Pathogenesis of acute myocardial infarction. Novel regulatory systems of bioactive substances in the vessel wall.
Rupture of the lipid-rich atheromatous plaque, intraplaque hemorrhage, and intraluminal thrombus are three pathological hallmarks most commonly recognized in the infarct-related coronary artery at the site of acute myocardial infarction. Rupture of the atheromatous plaque is closely related to but does not fully explain the genesis of occlusive intracoronary thrombus formation and thus the development of acute myocardial infarction. Besides a variety of hematologic disorders, one should emphasize the role of the platelet-derived mediators that promote an environment where thrombosis and vasoconstriction occur, including TXA2, serotonin, ADP, platelet-derived growth factor, tissue factor, and the diminished availability of those natural endogenous substances that inhibit platelet aggregation, such as EDRF, tissue plasminogen activator, and PGI2. PGI2 released from vascular endothelial cells is extremely unstable. Our group provided the first evidence that HDL stabilizes PGI2 through the newly discovered function of Apo A-I, which is associated with the surface of HDL particles and identified as PGI2 stabilizing factor. Decrease in HDL-associated Apo A-I in patients with unstable angina and during the acute phase of myocardial infarction indicates that HDL plays an important role in preventing coronary atherosclerosis and intracoronary thrombus formation by stabilizing PGI2 in addition to the generally accepted biochemical property of HDL to prevent the accumulation of cholesterol by mobilizing free cholesterol from tissues or macrophages. There is also a PGI2 synthesis-stimulating factor in serum that has not yet been identified chemically. EDRF or nitric oxide provides another important regulating system in the vessel wall. Lipoproteins are inhibitors of endothelium-dependent relaxation of rabbit aorta.(ABSTRACT TRUNCATED AT 250 WORDS)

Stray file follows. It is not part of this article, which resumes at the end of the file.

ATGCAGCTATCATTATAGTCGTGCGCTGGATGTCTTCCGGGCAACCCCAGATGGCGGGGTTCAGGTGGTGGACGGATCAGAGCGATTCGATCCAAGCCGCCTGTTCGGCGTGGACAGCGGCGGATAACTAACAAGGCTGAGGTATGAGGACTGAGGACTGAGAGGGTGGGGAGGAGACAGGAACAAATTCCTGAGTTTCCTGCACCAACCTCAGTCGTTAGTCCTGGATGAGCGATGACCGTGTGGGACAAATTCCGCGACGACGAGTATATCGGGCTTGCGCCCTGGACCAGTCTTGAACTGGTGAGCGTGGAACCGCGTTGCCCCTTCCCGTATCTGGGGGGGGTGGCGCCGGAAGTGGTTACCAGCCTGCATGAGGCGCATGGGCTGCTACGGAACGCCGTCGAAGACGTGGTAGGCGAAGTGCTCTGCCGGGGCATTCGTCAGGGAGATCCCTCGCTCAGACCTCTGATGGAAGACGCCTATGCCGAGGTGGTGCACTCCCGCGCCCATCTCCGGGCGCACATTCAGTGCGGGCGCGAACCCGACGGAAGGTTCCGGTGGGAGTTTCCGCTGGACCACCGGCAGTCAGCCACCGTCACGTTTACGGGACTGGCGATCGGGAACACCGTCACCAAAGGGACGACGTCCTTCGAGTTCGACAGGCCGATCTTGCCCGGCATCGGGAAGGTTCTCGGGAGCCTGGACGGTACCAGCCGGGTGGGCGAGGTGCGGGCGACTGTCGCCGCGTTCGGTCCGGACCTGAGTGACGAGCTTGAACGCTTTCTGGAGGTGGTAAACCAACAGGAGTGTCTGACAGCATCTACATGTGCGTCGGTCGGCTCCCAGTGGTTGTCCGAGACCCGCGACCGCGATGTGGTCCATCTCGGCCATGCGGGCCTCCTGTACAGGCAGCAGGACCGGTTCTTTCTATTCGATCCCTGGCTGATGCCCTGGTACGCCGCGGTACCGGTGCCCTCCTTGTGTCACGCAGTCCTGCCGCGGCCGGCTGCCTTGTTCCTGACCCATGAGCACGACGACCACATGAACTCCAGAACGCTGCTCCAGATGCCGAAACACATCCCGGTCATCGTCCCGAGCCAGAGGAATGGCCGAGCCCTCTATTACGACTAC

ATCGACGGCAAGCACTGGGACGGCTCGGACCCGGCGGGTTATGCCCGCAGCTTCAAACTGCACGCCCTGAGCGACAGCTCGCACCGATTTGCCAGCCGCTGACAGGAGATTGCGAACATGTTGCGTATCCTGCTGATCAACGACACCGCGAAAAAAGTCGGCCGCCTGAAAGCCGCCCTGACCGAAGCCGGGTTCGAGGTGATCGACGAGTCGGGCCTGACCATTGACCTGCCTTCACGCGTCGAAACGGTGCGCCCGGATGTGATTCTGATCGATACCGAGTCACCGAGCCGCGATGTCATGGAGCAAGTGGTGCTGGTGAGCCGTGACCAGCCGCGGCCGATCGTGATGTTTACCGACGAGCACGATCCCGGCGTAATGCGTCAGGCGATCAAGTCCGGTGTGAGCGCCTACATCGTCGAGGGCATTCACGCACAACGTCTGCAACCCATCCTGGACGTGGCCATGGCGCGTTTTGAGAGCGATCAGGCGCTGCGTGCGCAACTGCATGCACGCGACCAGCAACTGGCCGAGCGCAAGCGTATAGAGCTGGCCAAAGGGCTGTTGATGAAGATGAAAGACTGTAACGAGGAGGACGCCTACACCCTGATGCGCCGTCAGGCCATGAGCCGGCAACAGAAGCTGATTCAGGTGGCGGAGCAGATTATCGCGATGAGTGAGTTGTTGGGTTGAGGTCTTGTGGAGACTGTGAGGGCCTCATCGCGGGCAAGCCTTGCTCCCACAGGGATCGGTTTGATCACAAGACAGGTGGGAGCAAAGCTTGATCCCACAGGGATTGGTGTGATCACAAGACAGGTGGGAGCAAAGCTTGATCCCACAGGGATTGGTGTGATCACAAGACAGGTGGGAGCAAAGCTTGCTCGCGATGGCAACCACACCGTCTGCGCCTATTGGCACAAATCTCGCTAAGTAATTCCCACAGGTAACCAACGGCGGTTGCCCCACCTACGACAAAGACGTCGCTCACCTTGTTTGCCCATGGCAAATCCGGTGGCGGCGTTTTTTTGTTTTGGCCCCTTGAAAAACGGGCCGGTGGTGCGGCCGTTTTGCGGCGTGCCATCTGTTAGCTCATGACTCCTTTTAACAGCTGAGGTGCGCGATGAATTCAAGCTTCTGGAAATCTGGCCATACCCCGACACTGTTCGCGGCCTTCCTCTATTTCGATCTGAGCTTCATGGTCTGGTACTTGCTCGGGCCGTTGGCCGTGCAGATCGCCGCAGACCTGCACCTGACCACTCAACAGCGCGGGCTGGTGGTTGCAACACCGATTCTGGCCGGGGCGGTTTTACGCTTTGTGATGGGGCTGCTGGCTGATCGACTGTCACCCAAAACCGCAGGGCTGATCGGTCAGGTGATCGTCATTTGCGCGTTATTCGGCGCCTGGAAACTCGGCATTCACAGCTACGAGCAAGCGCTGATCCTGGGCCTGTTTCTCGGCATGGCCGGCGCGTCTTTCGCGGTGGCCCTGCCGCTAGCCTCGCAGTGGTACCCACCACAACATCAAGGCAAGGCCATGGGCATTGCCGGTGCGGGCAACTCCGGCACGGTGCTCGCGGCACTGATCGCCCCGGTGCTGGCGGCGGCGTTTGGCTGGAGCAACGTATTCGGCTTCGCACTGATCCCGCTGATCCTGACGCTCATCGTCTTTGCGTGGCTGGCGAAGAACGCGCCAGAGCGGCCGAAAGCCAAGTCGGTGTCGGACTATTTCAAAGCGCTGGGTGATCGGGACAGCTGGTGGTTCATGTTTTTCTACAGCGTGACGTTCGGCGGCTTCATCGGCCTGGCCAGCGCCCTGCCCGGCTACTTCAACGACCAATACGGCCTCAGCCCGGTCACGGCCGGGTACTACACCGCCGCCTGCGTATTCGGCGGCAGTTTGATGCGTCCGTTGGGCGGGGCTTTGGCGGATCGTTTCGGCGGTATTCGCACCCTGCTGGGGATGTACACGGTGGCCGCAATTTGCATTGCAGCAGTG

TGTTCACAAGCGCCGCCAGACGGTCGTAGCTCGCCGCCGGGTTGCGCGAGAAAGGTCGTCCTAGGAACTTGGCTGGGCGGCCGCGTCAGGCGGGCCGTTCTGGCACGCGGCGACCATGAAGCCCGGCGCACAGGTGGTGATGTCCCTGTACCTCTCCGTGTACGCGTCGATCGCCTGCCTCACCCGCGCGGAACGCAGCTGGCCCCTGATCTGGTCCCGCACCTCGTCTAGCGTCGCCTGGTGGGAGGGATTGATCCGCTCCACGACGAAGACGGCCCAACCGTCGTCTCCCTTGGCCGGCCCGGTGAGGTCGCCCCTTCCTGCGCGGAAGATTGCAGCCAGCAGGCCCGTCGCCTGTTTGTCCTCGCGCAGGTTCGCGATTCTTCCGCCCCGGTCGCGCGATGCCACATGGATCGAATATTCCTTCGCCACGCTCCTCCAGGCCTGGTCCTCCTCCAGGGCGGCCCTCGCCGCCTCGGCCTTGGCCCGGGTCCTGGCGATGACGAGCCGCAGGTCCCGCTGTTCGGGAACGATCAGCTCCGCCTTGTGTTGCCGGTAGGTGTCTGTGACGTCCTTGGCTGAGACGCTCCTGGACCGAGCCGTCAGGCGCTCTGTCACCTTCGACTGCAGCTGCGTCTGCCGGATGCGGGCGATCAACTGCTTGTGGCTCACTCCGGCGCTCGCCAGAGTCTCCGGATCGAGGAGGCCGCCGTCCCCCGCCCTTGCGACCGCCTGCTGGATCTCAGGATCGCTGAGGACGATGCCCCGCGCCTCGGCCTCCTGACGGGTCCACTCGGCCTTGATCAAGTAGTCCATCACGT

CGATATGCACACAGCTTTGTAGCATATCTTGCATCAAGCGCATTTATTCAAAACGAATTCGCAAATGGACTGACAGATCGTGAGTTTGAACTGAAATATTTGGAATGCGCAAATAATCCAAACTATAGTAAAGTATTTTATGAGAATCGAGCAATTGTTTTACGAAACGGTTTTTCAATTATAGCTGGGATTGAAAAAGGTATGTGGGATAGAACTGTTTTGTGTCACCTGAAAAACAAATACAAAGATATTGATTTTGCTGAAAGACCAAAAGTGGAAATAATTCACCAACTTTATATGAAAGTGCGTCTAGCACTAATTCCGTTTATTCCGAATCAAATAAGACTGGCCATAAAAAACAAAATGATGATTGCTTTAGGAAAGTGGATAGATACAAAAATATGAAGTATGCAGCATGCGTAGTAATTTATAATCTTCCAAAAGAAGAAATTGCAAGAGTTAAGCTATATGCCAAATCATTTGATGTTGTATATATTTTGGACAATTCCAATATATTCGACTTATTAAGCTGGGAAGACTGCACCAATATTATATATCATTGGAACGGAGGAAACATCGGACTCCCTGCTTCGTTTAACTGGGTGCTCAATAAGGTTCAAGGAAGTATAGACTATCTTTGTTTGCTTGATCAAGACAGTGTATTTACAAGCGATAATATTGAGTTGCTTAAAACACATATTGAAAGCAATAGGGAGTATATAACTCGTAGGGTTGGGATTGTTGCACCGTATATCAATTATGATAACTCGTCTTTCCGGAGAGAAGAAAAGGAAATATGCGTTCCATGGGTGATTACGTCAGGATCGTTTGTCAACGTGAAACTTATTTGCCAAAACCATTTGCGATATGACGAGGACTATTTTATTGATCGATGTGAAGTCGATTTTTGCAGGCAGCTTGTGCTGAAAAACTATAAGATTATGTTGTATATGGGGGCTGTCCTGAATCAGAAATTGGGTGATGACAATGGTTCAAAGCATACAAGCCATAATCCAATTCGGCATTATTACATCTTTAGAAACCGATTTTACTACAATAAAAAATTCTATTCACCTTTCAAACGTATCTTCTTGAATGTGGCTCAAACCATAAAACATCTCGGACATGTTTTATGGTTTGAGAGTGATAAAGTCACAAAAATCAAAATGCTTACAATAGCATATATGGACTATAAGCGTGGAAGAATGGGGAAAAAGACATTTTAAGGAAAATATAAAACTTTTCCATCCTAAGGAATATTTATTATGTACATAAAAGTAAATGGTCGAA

- Copyright © 1994 by American Heart Association